Philadelphia's archbishop removes two priests accused of misconduct, restores four

REMOVED: The Rev. David Givey, left, and the Rev. John Bowe were taken from ministry.
REMOVED: The Rev. David Givey, left, and the Rev. John Bowe were taken from ministry.
Posted: July 07, 2012

Philadelphia Archbishop Charles J. Chaput has removed two more priests accused of misconduct with minors and restored four to ministry.

The six are among the 26 Catholic priests whom the archdiocese placed on administrative leave last year following a Philadelphia grand jury investigation into clergy sex abuse and misconduct involving children.

In an announcement Friday, the archdiocese disclosed that a 16-month investigation by a team it had created found that the Rev. John Bowe, 64, and the Rev. David Givey, 68, had violated "standards of ministerial behavior and boundaries."

Those standards include behavior that falls short of sexual assault, such as inappropriate language, touching, and serving a youngster alcohol. In extreme cases, the behavior can be construed as "grooming" a child for sex.

Bowe served six years at St. Joseph's parish in Warrington, Bucks County, until his suspension last year. Givey retired in 2006 to the Diocese of Camden, where he said Sunday Masses at the Jersey Shore until his suspension. Neither could be reached for comment.

Those reinstated by Chaput are from suburban parishes: the Rev. Paul Castellani, 53, who most recently served at St. Philomena in Lansdowne, Delaware County; the Rev. Steven Harris, 57, who last served at St. Isaac Jogues in Wayne, Montgomery County; and the Rev. Leonard Peterson, 70, who last served at St. Maria Goretti in Hatfield, also in Montgomery County. All were accused of standards violations.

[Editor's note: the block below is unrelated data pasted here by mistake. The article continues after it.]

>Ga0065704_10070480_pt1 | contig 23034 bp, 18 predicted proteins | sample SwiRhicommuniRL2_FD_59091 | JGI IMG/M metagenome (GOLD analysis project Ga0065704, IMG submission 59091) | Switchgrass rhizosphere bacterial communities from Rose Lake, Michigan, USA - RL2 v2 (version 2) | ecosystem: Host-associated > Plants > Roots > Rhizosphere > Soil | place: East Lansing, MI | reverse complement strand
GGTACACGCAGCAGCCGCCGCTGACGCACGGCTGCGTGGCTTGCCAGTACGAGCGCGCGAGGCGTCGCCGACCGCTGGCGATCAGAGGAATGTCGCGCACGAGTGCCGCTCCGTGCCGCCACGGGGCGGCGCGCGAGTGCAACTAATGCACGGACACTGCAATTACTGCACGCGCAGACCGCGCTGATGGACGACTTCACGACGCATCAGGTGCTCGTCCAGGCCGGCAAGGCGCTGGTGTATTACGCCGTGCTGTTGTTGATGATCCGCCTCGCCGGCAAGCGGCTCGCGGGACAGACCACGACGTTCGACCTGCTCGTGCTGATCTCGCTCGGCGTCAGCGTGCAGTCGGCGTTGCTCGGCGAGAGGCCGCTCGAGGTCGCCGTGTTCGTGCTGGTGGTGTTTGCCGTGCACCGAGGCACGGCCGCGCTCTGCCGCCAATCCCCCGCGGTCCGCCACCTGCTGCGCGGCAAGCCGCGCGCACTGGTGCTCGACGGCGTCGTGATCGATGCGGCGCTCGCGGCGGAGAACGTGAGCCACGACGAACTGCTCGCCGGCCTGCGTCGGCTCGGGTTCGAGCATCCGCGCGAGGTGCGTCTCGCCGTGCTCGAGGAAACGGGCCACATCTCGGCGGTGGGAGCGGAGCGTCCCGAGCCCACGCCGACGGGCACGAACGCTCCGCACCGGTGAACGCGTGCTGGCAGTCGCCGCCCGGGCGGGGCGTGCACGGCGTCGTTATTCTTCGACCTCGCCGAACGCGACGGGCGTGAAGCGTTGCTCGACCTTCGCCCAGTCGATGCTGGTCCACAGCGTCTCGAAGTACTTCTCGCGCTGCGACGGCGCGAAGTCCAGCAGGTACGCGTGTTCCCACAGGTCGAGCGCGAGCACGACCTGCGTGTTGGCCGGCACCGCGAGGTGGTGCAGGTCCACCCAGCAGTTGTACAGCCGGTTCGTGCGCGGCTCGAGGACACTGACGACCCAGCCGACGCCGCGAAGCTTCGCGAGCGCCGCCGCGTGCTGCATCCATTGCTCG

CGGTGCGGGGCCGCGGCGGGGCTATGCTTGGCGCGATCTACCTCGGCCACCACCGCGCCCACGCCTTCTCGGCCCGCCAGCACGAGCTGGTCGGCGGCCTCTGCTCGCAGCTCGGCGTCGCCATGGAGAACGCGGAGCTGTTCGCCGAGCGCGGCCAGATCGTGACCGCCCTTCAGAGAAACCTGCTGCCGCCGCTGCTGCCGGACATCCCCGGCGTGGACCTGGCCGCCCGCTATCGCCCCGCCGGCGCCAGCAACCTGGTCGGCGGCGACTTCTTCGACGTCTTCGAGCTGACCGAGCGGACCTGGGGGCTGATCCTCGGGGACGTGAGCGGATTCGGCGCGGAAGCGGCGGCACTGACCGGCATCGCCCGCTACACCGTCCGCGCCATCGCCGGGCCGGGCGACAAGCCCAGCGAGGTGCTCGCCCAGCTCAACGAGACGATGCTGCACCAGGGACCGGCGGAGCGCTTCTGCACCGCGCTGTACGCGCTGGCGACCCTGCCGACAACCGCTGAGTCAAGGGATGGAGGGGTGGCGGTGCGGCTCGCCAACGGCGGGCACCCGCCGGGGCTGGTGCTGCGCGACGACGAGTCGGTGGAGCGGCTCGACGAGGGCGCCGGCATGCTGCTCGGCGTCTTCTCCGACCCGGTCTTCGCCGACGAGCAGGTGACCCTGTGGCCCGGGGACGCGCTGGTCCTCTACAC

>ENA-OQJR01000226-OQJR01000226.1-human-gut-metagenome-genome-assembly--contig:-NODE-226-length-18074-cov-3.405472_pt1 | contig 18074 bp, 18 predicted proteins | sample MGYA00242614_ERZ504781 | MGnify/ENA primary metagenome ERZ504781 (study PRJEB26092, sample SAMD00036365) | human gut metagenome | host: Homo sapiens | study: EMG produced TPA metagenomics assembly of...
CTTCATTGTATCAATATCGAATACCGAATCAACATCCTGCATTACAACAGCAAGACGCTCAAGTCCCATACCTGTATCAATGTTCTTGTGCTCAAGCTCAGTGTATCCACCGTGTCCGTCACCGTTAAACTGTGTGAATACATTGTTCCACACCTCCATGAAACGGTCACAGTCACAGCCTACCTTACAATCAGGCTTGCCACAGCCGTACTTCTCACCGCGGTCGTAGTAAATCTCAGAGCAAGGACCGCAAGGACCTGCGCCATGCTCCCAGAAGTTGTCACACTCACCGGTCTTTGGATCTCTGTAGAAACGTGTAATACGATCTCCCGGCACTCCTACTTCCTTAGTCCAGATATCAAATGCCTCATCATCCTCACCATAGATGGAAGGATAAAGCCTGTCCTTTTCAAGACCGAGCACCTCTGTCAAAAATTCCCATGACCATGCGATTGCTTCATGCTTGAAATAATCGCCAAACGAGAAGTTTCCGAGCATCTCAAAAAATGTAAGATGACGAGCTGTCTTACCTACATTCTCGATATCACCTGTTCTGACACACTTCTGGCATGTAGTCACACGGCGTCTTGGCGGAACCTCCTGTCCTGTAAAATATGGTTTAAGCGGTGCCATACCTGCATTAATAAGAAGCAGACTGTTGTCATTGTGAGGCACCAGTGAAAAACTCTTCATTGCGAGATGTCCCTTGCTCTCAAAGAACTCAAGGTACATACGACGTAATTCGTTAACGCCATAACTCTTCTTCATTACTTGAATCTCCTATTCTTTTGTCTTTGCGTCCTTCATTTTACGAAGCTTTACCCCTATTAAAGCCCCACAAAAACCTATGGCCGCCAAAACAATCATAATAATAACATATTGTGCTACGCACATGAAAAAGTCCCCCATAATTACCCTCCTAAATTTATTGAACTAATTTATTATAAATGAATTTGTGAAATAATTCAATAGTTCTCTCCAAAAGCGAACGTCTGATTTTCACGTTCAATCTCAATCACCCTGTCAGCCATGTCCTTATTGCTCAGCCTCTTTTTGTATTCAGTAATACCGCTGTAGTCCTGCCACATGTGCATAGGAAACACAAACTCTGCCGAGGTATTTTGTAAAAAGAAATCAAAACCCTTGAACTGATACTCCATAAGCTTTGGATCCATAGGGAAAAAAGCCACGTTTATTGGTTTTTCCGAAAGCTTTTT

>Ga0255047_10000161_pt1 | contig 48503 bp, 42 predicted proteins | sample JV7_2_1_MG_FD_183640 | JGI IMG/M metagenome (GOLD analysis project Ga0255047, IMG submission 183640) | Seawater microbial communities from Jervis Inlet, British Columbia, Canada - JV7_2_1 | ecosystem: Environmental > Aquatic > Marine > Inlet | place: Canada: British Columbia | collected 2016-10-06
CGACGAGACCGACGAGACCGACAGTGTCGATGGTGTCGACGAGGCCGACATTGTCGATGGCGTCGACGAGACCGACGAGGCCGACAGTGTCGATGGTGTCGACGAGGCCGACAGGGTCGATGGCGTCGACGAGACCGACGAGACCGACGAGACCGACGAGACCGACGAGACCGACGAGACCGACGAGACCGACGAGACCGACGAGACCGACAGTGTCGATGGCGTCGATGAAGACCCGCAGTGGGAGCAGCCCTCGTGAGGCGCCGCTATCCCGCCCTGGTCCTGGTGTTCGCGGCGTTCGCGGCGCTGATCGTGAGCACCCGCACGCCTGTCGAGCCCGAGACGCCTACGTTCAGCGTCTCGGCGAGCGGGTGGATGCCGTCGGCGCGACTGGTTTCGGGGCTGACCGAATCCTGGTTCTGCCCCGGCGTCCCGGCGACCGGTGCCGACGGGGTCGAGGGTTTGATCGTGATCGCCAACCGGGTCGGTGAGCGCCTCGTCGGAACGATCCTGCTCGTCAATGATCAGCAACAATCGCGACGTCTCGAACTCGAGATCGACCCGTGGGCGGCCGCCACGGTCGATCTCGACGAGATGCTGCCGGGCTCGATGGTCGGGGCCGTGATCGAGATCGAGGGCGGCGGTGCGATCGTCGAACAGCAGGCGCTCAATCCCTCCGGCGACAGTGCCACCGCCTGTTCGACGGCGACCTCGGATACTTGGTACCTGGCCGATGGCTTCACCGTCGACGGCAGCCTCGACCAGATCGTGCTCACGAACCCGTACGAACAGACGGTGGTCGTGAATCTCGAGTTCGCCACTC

He also reinstated Msgr. John Close, 68, who last served as pastor of St. Katharine of Siena parish in Wayne. Close was accused of sexual abuse.

On May 4, Chaput announced he was removing five priests from active ministry and restoring three. Those cases were the first to be resolved of the 26.

Priests removed from ministry can either be stripped of their clerical status or obliged to live a life of penance at the archdiocese's home for retired priests. Those returned to ministry might serve in parishes or at other duties, such as teaching or chaplaincies.

As in the first round, the archdiocese on Friday provided no details about the allegations or the investigative team's findings, other than to say the accusations were "substantiated" or "unsubstantiated.

Gina Maisto Smith, who headed the investigators, known as the Multidisciplinary Team, did not return calls for comment.

In May, Smith said her team's recommendations to Chaput on likely guilt or innocence were based in large measure on whether members believed the priests or their accusers.

Before launching its own investigation, the archdiocese referred all accusations to the district attorneys in the counties where the misconduct was alleged. In addition to the multidisciplinary team's investigation, the Archdiocesan Review Board, an advisory panel to the archbishop, also reviewed each case.

Kristen Giovanni, a parishioner at St. Joseph's in Warrington who lives near the church, said Friday she "couldn't believe it" when Bowe was suspended last year.